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1927 Rolls Royce Phantom I
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1927 Rolls Royce Phantom I

The next car that really caught our attention was the 1930 Lincoln Sport Roadster with a body built by Locke and Company of Rochester, New York. One of a mere 15 models ever produced, this was probably the rarest car at the exhibition. Finished in two tone green with a tan convertible top, this special Lincoln cost over $5000 new (nearly $90k today accounting for inflation). This car is one of three surviving examples of the original production run, and has gone through two restorations in order to preserve the car’s rich history for modern day car enthusiasts. Unsurprisingly, the roadster is frequently featured at prestigious events including but not limited to Amelia Island, the Glenmor Gathering, and St. Johns. I really enjoyed the combination of 20s and 30s car design combined together to create the ultimate Depression-era roadster.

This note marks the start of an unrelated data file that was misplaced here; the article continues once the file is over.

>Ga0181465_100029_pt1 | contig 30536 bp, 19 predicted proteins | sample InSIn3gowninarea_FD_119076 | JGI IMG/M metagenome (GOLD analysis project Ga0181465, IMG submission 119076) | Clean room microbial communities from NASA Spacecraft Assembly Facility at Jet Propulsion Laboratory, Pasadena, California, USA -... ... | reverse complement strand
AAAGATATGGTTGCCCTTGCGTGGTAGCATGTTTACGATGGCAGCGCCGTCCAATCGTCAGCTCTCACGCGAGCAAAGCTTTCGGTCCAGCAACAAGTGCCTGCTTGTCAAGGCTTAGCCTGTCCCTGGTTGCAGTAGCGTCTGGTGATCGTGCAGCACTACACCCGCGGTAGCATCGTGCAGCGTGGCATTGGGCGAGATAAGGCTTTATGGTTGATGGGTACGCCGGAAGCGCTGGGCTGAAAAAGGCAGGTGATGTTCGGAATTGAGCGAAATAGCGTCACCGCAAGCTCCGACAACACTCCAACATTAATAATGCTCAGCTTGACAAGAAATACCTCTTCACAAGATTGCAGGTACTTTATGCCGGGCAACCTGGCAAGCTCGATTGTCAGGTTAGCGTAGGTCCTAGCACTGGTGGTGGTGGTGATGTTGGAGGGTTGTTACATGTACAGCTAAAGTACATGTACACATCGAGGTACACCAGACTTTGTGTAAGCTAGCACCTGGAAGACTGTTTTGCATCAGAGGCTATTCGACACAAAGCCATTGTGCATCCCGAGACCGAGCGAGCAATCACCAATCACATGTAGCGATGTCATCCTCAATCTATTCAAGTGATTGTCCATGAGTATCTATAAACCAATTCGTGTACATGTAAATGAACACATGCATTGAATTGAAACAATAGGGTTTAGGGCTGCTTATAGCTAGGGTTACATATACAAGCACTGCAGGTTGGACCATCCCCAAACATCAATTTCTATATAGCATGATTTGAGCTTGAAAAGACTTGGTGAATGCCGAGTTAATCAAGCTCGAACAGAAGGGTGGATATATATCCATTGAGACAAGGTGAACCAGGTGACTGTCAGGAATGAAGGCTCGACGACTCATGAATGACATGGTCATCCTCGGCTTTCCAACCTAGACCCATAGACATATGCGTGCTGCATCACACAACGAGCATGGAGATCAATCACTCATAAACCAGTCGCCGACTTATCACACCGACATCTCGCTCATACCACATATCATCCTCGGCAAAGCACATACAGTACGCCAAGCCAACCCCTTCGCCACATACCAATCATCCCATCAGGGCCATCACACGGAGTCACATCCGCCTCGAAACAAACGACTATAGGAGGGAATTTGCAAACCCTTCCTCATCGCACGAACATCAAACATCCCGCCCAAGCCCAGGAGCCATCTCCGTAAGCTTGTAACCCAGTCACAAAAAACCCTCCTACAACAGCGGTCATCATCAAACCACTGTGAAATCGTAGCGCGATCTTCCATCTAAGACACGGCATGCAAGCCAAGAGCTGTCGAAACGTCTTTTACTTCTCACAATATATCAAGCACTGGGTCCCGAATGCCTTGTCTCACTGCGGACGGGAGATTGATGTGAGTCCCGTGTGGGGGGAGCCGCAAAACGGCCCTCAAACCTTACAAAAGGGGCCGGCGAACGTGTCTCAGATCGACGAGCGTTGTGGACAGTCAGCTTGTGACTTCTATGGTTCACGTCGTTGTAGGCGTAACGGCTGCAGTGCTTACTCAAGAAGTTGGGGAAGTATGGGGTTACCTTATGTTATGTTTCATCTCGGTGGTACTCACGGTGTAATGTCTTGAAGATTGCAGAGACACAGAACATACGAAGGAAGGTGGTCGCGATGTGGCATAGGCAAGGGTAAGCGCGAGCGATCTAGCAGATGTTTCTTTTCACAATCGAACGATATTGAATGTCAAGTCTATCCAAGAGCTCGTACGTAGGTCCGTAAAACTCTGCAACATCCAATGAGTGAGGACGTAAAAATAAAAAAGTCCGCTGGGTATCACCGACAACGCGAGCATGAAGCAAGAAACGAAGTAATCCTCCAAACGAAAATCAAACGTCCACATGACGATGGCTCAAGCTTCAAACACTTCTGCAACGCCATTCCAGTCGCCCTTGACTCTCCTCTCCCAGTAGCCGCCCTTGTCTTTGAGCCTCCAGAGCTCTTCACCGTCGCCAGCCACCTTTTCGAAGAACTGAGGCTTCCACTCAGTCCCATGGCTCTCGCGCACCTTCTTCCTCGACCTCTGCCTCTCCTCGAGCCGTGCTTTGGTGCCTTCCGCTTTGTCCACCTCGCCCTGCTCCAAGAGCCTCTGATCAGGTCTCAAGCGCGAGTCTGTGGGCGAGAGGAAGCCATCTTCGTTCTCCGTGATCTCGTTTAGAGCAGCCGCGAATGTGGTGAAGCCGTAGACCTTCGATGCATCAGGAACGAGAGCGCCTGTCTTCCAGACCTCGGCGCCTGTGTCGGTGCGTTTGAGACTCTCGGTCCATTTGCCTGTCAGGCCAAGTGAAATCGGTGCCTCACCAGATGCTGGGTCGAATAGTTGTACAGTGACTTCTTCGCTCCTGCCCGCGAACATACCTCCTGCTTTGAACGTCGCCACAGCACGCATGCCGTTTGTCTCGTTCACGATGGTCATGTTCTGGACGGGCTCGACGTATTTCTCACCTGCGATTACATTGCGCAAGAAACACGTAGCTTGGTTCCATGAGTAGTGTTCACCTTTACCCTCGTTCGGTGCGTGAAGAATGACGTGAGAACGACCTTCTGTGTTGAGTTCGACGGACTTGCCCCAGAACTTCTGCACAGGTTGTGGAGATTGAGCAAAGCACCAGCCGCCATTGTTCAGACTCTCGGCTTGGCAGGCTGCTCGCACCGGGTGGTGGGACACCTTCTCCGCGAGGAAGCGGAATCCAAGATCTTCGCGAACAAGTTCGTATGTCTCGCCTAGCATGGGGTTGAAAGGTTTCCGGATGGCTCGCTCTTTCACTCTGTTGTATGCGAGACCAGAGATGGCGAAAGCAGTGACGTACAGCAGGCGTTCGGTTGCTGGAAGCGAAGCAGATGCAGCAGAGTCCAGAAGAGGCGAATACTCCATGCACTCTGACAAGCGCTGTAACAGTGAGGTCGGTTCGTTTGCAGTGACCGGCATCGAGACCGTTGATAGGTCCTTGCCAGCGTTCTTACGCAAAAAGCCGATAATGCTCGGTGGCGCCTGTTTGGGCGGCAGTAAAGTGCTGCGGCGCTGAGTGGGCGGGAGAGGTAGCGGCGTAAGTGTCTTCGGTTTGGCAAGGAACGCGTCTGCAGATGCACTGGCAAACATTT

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1930 Lincoln Sport Roadster
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1930 Lincoln Sport Roadster
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1930 Lincoln Sport Roadster

Seldom seen on American roads anymore, the show boasted several Packards from the 1930s. Two Packard Super Eights, a green convertible built in 1934 and a red sedan built in 1937 were on display. Both cars had beefy straight eight cylinder engines and would not look out of place in a 1930s gangster movie. More interesting than that, we had the opportunity to sit in and hear the owner start a 1938 Packard Twelve Coupe Roadster. Powered by a 437 cubic inch V-12 paired with a three speed manual transmission, the remarkable engine was nearly silent upon start. Epitomizing 30s luxury, the car at new would come in at a whopping $122,000 adjusted for inflation.